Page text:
"The review is at an early stage, but if it truly gives teachers more flexibility and gets us away from the idea that we need to teach pupils simply to get them to pass exams, that will be an improvement for all."

Smaller class sizes: the case for and against
Reducing class sizes is a policy all parties support, not only because of the evidence that it can make a difference to standards, particularly in the early years, but also because it has become the priority of teachers themselves.

With the 2001 McCrone deal settling many of the old arguments over pay and conditions, the Educational Institute of Scotland, Scotland's largest teaching union, has turned its attention to ensuring all classes in all subjects should have no more than 20 pupils.

In a recent survey of parents from the Scottish independent school sector, small class size was ranked as the most important factor in their decision to go private.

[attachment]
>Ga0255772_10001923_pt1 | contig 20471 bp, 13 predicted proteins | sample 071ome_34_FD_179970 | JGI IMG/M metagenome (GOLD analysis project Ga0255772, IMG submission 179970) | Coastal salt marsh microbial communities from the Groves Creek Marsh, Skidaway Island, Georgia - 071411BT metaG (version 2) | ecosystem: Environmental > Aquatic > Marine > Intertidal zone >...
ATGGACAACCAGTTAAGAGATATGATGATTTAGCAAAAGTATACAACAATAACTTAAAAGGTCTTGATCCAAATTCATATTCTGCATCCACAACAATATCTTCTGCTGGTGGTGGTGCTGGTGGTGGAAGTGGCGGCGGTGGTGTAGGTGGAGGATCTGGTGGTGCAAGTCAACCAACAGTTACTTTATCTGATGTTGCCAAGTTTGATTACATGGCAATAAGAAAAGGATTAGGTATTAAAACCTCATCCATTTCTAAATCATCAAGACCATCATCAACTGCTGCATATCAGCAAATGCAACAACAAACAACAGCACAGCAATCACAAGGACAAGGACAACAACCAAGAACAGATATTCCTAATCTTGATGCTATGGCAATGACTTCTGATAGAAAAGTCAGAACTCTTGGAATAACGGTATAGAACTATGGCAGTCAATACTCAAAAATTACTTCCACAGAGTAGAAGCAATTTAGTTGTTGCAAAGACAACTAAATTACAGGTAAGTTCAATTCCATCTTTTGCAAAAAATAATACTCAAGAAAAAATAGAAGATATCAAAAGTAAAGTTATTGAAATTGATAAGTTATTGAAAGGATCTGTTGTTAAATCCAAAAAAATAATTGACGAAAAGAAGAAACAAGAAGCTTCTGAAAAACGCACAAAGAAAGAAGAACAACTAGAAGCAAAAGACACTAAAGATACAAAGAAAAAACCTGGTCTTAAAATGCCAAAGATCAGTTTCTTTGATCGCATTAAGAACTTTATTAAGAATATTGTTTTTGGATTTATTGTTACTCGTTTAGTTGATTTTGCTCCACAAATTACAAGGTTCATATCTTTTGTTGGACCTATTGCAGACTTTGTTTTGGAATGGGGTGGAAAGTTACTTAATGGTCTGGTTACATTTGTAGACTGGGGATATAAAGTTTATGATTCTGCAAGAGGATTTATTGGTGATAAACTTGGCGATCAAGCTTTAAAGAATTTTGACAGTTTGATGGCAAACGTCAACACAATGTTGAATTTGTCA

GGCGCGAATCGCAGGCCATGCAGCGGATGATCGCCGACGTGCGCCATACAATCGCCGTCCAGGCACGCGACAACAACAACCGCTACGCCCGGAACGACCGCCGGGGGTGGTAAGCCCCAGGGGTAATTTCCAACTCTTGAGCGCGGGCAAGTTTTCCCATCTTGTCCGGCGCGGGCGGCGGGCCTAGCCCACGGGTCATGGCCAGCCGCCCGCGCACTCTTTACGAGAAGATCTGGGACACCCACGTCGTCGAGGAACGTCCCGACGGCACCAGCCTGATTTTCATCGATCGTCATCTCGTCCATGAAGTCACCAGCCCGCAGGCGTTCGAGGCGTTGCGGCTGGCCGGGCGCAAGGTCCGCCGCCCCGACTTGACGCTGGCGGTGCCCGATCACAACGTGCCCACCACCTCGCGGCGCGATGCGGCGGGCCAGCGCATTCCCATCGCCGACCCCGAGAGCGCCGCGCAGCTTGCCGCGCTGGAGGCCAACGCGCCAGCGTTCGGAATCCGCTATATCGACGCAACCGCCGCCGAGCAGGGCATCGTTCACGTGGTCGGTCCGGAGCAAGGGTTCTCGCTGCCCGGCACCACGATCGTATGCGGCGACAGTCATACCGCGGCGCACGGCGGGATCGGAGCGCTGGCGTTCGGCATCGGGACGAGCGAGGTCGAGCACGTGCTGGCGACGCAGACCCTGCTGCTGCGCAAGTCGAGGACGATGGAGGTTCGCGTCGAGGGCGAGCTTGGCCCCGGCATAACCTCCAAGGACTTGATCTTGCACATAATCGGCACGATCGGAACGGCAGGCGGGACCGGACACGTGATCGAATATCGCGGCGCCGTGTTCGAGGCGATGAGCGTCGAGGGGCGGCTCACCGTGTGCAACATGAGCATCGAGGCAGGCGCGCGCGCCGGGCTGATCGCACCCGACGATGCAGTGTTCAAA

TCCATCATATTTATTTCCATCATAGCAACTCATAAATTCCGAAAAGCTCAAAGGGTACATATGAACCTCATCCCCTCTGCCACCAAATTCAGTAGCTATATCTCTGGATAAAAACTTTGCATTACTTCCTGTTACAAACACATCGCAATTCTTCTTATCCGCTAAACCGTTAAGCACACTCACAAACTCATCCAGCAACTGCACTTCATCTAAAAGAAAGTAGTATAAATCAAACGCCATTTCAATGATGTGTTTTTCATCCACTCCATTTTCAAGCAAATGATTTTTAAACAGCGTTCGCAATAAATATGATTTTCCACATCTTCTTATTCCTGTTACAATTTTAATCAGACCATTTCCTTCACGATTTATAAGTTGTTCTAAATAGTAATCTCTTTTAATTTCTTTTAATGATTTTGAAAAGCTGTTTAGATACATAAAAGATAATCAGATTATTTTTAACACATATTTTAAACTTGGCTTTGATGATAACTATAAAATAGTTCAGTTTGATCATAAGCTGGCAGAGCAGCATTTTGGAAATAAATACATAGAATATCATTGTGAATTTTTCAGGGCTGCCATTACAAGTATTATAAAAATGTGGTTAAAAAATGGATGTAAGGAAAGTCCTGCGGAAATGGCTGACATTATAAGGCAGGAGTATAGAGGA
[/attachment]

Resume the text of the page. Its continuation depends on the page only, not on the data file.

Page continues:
The key argument is that teachers have more time to recognise the individual needs of each child, as well as being able to keep better discipline.

However, international research is divided on the merits of reducing class sizes. A study by researchers at Glasgow University which looked at the available evidence from around the world found that reducing class numbers could raise school attainment, but the policy was expensive and did not necessarily work for all pupils.